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Health Care Agents: Appointing One and Being One

What are my responsibilities as a health care agent?

As the health care agent you have the power to make medical decisions if the patient loses the capacity to make them. Unless your authority to act is limited by the patient or the state law, you normally can make all medical decisions for the patient, not only end-of-life decisions. In most states, as the health care agent you can also speak for the patient even if he or she becomes temporarily incapacitated as might occur after an accident. Generally, you may speak for the patient only as long as the patient is unable to make decisions.

You need to read the state forms and the instructions carefully to find out if there are any limitations upon your authority to make health care decisions. For example, in a few states your authority to make end-of-life decisions is limited to circumstances addressed in the document. Some limit the agent's ability to make decisions related to psychiatric hospitalization or shock treatment. A few states require that the agent have some specific knowledge about the patient's wishes regarding artificial nutrition and hydration or other specific treatments.

One of an agent's most important functions is as an advocate for the patient. Advocacy can involve asking to see medical records, meeting with the physician to get information about the patient's diagnosis (what is wrong with the patient) and prognosis (what is the likely outcome of this medical condition, with treatment and without treatment), and getting other information that is needed to make decisions about treatment.

Physicians do not always understand the authority of an agent. Although most physicians understand that patients are entitled to information, they may not realize that the agent is entitled to the same information that the patient could receive. Therefore, as the agent you may need to be assertive and persistent in seeking information and in speaking up on the patient's behalf.

However, if you are respectful but firm, you should be successful in having your authority recognized. It is important for you to remember that you have the legal authority to speak for the patient, not the physician, nurses or other health care professionals.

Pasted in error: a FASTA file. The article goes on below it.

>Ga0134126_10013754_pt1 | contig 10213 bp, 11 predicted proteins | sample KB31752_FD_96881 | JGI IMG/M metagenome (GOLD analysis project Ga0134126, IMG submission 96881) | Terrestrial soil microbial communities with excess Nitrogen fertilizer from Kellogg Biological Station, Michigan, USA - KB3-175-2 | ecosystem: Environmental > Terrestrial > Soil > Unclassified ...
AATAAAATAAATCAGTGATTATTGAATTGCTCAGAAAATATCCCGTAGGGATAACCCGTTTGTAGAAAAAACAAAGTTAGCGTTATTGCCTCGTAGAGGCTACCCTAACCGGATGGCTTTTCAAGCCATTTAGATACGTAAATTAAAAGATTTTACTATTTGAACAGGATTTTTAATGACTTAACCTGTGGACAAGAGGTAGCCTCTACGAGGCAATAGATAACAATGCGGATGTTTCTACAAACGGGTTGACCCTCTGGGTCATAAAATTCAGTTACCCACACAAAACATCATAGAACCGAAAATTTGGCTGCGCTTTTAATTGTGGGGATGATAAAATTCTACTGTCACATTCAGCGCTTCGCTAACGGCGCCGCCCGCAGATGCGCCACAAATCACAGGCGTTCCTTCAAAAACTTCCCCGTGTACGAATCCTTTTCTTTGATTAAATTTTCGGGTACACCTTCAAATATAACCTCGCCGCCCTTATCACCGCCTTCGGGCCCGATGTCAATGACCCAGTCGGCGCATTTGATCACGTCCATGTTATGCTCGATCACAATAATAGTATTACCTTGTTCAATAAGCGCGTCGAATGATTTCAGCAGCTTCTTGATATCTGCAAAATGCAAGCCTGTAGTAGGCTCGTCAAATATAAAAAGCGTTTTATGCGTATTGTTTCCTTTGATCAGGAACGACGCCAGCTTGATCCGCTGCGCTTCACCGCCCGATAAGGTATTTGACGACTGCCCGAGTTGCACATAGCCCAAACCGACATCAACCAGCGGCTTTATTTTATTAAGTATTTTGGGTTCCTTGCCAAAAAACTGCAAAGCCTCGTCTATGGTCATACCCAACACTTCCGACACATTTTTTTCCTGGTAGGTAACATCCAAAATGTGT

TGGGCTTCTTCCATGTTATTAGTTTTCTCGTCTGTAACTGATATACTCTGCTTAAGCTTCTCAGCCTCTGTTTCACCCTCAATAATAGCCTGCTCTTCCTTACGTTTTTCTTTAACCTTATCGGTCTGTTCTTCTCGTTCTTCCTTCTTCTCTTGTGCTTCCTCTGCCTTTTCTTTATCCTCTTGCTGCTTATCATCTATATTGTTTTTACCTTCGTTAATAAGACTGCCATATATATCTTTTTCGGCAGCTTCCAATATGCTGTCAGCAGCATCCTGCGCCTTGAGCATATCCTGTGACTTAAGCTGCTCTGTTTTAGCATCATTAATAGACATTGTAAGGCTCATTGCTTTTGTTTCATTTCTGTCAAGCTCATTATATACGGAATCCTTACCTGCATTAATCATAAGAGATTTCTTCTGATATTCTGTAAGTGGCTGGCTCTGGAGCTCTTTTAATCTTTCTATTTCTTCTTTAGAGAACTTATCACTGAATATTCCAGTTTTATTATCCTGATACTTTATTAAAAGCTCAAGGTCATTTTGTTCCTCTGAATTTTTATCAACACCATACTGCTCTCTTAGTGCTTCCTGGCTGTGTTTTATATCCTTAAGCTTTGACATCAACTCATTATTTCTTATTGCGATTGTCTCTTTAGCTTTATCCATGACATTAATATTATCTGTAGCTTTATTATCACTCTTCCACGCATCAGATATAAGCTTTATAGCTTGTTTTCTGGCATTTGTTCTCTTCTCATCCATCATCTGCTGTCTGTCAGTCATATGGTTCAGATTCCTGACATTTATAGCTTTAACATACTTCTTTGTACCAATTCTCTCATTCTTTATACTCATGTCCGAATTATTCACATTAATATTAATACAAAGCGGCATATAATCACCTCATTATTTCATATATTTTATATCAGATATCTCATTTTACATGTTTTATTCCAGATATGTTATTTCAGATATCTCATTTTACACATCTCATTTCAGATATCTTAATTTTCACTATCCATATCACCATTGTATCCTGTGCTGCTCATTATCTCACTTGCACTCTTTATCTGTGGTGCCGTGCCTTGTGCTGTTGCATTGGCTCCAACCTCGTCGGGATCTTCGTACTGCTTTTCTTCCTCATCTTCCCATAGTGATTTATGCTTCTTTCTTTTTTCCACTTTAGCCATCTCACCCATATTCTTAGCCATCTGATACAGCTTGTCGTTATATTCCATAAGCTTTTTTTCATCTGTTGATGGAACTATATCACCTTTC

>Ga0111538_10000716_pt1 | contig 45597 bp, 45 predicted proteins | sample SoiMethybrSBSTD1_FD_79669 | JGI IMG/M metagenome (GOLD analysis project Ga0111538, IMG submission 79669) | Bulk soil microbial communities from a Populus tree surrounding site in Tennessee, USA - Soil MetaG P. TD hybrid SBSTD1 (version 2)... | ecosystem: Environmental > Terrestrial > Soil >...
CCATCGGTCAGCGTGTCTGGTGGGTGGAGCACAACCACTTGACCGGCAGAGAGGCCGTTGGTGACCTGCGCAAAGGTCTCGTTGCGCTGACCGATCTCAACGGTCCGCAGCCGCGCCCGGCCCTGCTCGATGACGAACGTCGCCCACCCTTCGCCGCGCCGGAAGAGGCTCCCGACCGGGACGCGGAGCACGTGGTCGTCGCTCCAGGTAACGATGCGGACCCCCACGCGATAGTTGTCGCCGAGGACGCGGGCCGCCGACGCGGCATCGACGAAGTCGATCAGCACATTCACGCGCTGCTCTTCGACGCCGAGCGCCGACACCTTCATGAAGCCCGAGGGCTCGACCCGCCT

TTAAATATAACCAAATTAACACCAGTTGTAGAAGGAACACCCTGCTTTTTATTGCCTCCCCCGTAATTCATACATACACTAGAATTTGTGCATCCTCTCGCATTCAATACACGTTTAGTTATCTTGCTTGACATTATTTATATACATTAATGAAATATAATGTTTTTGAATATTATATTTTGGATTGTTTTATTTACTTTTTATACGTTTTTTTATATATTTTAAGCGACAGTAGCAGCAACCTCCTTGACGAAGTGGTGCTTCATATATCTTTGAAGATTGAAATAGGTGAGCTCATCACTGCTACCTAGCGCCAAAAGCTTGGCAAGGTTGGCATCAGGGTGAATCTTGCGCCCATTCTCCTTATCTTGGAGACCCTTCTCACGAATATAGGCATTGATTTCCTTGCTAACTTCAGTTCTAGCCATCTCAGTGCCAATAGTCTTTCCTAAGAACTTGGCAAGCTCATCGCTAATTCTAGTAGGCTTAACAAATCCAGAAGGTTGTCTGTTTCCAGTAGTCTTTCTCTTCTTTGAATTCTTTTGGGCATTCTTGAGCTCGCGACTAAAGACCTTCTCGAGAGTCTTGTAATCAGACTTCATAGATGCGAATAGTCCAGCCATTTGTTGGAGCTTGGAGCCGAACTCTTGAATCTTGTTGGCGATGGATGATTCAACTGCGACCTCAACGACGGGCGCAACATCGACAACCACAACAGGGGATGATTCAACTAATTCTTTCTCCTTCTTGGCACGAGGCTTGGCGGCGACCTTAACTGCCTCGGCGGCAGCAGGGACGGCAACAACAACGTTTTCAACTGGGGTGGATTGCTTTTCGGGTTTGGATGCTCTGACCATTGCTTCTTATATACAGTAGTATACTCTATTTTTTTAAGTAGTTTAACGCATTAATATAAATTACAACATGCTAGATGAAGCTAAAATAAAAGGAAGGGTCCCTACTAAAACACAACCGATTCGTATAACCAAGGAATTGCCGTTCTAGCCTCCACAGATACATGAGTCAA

There are others who can be helpful to you. There may be a patient representative, nurse, or social worker who can help you advocate for the patient. In addition, outside organizations such as the National Hospice and Palliative Care Organization can provide valuable information and advice. In the back of this booklet, you will find resources that also can be useful.

How do I make decisions as a health care agent?

Generally, you will be required, as far as possible, to make the same medical decisions that the patient would have made. To do this you might need to examine any specific statements that the patient made (either orally or in writing, such as in a living will), as well as consider the patient's beliefs and values.

If you have no information about what the patient would want, you must act in what you believe would be in the patient's best interest, using your own judgment. To arrive at that decision, you might ask the patient's doctors what kind of benefits and burdens might result from the treatment; you can draw on knowledge that others have about the patient and on their opinions; or you can ask others what they would want if they were in such a situation. However, the more you and the patient have talked, the less likely you will be in the dark about what the patient would want.

WebMD Medical Reference from the National Hospice and Palliative Care Organization

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